UCC Memory Clinic detecting early signs of Alzheimer's, dementia and bridging gap in Milwaukee's Latino community

NOW: UCC Memory Clinic detecting early signs of Alzheimer’s, dementia and bridging gap in Milwaukee’s Latino community

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MILWAUKEE (CBS 58) -- The United Community Center (UCC) serves the Latino community of Milwaukee in a number of ways, but a big distinction is the way they serve Latinos who may be showing early signs of dementia and Alzheimer's. UCC provides one of the only Spanish-speaking memory clinics in southeastern Wisconsin.

The UCC Memory Clinic has helped Latino families in the community detect Alzheimer's or dementia early by providing free initial memory and cognitive screenings and most importantly, offering support to families during a difficult process.

"Hispanics are one and a half times more likely than our white counterparts to develop Alzheimer's disease," said Ana Bernal, a nurse from the UCC Memory Clinic.

Bernal says Latinos develop symptoms any time from seven to 10 years earlier than Caucasians. In addition, Bernal says there is a lot of stigma in the Latino community surrounding Alzheimer's and dementia.

"We want to bridge that gap, where people find a normal part of aging to Alzheimer's disease, when there's really concerns with memory and cognition and behavior," said Bernal.

Bernal says exams done at other places are in English only and at a level of education that is higher than what their patients usually have. Although having an interpreter can be an option for patients, sometimes what is said can get lost in translation.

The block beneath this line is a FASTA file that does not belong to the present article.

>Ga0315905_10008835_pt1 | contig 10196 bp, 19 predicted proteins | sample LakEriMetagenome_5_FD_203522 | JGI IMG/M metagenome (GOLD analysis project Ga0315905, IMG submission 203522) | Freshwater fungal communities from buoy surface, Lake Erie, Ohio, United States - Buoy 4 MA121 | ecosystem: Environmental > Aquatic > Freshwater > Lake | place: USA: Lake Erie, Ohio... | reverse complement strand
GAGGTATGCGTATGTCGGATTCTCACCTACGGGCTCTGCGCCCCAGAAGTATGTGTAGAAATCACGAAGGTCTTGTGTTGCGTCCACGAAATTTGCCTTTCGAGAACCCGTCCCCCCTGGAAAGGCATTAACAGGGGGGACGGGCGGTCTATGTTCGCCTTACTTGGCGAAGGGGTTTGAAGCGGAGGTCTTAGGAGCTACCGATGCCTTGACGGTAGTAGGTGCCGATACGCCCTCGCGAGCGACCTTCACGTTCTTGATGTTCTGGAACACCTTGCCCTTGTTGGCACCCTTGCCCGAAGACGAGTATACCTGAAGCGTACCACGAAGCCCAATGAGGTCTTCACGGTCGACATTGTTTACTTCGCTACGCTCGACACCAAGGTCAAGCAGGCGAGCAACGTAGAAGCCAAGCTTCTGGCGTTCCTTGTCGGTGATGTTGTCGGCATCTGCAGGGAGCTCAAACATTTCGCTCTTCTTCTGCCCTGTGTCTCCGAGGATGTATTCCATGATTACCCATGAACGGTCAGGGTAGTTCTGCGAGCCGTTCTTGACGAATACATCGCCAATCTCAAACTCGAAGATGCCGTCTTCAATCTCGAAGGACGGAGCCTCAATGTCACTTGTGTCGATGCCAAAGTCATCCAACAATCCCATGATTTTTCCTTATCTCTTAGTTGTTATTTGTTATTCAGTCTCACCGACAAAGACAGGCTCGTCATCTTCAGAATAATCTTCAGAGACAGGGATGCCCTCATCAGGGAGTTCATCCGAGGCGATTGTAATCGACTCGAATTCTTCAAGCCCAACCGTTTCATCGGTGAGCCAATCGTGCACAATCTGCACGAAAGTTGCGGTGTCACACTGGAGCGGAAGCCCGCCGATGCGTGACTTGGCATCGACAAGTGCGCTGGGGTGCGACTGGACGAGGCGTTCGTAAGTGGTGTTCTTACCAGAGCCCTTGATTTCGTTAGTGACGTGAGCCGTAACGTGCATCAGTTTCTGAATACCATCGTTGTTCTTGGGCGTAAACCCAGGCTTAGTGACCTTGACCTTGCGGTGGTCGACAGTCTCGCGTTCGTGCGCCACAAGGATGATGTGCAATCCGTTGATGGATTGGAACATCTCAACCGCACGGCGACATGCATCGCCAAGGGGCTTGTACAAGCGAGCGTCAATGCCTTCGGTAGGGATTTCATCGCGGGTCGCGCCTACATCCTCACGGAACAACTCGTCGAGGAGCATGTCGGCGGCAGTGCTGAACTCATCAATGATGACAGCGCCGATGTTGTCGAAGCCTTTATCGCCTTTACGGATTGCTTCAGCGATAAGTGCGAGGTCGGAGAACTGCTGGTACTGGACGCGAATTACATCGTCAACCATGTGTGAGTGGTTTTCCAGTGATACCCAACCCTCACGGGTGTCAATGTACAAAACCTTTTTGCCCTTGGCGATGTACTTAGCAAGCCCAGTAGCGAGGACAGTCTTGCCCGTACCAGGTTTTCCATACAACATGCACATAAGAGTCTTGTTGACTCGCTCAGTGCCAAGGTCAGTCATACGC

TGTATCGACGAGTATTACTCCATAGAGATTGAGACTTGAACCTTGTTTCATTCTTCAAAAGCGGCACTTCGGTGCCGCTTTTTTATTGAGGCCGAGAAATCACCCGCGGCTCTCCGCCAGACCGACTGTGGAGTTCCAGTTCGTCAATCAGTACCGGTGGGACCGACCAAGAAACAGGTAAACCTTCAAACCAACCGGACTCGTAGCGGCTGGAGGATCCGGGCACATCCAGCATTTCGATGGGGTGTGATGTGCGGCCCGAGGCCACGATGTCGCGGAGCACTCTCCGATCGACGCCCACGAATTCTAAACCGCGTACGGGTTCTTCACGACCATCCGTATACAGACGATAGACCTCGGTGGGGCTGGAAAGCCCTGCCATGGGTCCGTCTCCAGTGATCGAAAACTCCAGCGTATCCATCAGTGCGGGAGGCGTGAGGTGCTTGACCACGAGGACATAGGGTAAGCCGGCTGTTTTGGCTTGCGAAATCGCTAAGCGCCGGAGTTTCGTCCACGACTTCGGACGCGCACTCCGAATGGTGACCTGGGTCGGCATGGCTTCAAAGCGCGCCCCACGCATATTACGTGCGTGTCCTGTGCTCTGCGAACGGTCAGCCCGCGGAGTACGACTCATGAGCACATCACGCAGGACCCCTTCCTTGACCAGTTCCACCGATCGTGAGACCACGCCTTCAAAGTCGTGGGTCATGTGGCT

"We are here to educate the community and to be able to bridge the gap between Alzheimer's and the Latino community by providing services in Spanish," said Bernal.

Adriana Gutierrez brought her mom, Norma, to the memory clinic when she started noticing changes in her mom. She was diagnosed with Alzheimer's and passed away last November. Gutierrez says she is grateful for the help and support the clinic gave her.

Gutierrez says she and her mom felt relief at the clinic, knowing they had someone to communicate with them in their language to answer all the questions they had. They received education on treatments to help her mom once she was diagnosed with Alzheimer's.

Besides the memory clinic, UCC also has a senior center for older adults to do activities together and an adult day care.

"The adult day center provides care for people that have been diagnosed with dementia or they have cognitive problems, etc., so they'll come here and do activities," said Vanessa Anciani, a social worker for UCC Memory Clinic.

Gutierrez and others say they found a community of support at UCC and are grateful it is part of the Latino community in Southeastern Wisconsin.

To learn more about the clinic and other services at UCC,  click here.

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